We miss having Martha Roby represent us on the City Council. She always returned our phone calls and emails, listened to the neighborhoods and even brought her own bags to the grocery store. She’s our age, smart, unpretentious, and seems like our kind of people. Now that she’s in Congress, we don’t see her as often, though she still hugs us when we run into her in the airport. We’ve got nothing much to say one way or another about Arch Lee, except to note that he doesn’t respond to our emails very often and generally seems to lack that homey touch that Roby brought to every interaction. When she represented us at the city level, she really made us feel like she cared about our opinions.
Which is all to say that we like Roby. But we disagree with what seem to be her emerging politics, particularly as they seem to be manifested in the amendment she recently attached to the reauthorization of the Farm Bill. There’s plenty to hate about the Farm Bill – it’s largely a giant subsidy package for corporations that produce commodity crops, arguably squeezing out sustainable food programs and small farmers while making us all fat on heavily subsidized corn treats.
It also happens to be the place where America’s decided to lodge its “food stamps,” or the Supplemental Nutritional Assistance Program (SNAP). That’s because historically food stamps were a convenient way to deal with surplus commodities: The government would guarantee a market for farmers in need of stability while feeding the poor in need of food.
About 45 million people from about 21 million households used SNAP in 2011. That’s one in seven Americans. The average monthly benefit per person was about $134. In Alabama’s second district, just over 32,000 households received SNAP benefits. Their median income was 13,000 (compared with 44,000 in the district’s non-SNAP families). These are the working poor: Seventy-three percent of the second district’s SNAP households had one or more worker in 2011. And 63% of those households had children under 18 – nationally, nearly half of SNAP recipients are children.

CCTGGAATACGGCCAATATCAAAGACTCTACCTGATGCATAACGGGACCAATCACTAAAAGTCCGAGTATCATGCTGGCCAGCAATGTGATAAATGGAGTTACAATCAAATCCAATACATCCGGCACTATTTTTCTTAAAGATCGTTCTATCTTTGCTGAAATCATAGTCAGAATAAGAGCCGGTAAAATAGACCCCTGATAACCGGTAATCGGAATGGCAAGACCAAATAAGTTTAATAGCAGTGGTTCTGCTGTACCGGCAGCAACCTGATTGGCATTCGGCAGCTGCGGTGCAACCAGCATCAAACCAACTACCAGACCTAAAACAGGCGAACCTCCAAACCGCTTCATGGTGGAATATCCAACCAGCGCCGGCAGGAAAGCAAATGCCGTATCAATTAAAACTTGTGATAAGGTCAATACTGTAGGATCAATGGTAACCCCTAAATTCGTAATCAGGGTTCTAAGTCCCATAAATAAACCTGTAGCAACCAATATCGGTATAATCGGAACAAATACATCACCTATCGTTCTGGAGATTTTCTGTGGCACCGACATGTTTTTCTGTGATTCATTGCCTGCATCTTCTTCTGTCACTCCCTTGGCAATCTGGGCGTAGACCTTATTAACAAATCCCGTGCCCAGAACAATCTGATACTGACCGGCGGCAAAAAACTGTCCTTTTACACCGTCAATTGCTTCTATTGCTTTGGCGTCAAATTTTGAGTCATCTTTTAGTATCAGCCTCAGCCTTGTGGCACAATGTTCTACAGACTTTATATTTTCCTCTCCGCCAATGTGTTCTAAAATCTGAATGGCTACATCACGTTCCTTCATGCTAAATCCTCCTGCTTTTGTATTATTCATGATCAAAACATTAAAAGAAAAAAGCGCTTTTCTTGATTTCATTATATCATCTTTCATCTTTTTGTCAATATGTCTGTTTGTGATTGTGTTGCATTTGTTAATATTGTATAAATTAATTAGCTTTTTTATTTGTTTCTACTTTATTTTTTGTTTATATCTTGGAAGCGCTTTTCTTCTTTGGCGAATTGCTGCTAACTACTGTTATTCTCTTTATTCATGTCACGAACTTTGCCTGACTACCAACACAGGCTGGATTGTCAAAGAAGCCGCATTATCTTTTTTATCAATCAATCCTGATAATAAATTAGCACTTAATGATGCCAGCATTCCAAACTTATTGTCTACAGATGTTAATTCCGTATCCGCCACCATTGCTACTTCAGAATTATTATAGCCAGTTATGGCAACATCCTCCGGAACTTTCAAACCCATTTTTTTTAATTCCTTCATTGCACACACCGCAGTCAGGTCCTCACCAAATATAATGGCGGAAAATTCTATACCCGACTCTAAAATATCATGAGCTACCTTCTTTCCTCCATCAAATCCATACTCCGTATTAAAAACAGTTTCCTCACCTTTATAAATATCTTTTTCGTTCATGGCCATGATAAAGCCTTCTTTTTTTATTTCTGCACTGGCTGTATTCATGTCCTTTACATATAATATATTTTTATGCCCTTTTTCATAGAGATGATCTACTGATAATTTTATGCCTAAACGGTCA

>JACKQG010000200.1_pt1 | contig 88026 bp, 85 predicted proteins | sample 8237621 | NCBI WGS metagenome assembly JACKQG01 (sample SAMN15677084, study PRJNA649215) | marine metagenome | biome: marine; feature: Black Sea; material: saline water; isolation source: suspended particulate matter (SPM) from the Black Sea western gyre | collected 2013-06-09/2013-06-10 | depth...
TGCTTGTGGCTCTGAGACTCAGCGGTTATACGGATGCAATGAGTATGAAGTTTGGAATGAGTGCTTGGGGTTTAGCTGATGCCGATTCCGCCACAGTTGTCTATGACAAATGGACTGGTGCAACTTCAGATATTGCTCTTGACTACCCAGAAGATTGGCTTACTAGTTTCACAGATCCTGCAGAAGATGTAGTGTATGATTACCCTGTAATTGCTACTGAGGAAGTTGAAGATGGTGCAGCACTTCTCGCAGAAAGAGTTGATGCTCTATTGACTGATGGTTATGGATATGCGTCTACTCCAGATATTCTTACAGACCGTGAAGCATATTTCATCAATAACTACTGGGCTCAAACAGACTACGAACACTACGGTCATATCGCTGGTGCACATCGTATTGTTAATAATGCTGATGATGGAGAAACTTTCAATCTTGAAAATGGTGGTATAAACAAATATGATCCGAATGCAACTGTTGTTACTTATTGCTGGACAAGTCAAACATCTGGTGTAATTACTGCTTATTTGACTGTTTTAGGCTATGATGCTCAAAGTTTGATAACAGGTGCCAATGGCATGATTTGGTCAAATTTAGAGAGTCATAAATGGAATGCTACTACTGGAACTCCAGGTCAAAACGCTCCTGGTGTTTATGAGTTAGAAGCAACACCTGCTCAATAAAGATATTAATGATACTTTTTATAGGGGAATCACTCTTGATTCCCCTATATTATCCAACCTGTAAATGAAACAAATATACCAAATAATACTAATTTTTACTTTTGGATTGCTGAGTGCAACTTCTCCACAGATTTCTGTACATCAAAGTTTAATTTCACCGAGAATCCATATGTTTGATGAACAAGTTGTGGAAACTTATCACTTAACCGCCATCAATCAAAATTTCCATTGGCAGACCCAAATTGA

The House’s version of the Farm Bill, fresh out of committee, is poised to make drastic cuts to the SNAP program – more than $16.5 billion over the next decade. That’s not just devastating for the nearly 300,000 children who will lose free school lunches and the 2-3 million people (half of them children) who will lose access to one of our nation’s key bulwarks against hunger. It’s also bad news for our struggling economy. Decades of reliable economic research has shown that food assistance has a substantial economic impact – about $9 in GDP increase for every $5 spent.
Martha’s amendment adds insult to injury. It would deny nutritional assistance to qualifying Americans if they live in a household with anyone who cannot prove they have authorization to live in the United States, even when those individuals are not seeking benefits for themselves.
In the first place, it’s hard to see this as anything other than political grandstanding against immigrants. Undocumented immigrants are already prohibited from receiving SNAP. Period. And legal immigrants have to wait several years before they are even able to apply for benefits. Roby’s amendment will not directly save money. If it indirectly saves money, that will be because needy families do not apply for aid. In other words, because children go hungry.
It is objectionable to use children as pawns in budget or immigration debates. Children don’t get to choose who they live with. Why would anyone deny emergency food aid to vulnerable and eligible children? There’s the argument that their parents (or household members) might not be legally in the United States, but it’s hard to see how that makes a difference in whether a child should be fed.
The First Focus Campaign for Children has estimated that 4.5 million children will lose access to nutrition assistance because of Roby’s amendment (their estimate is here, as a PDF). That’s a shockingly high number. The overwhelming majority of those children (almost 90%) are U.S. citizens.
The amendment is also likely to have a huge spillover beyond immigrant families. The Center on Budget and Policy Priorities estimated way back in 2006 that 11 million native-born Americans cannot prove their citizenship. This is especially true for the poor and has probably increased with the recession: Passports are expensive and states are consolidating DMV offices. In fact, Roby’s constituency will be disproportionately hurt by her amendment – people without a passport or birth certificate are disproportionately likely to be rural and Southern.
It’s tempting to think that this amendment is anti-immigrant posturing given to Rep. Roby by a party looking to score political points. This isn’t the Martha we know. Or is it?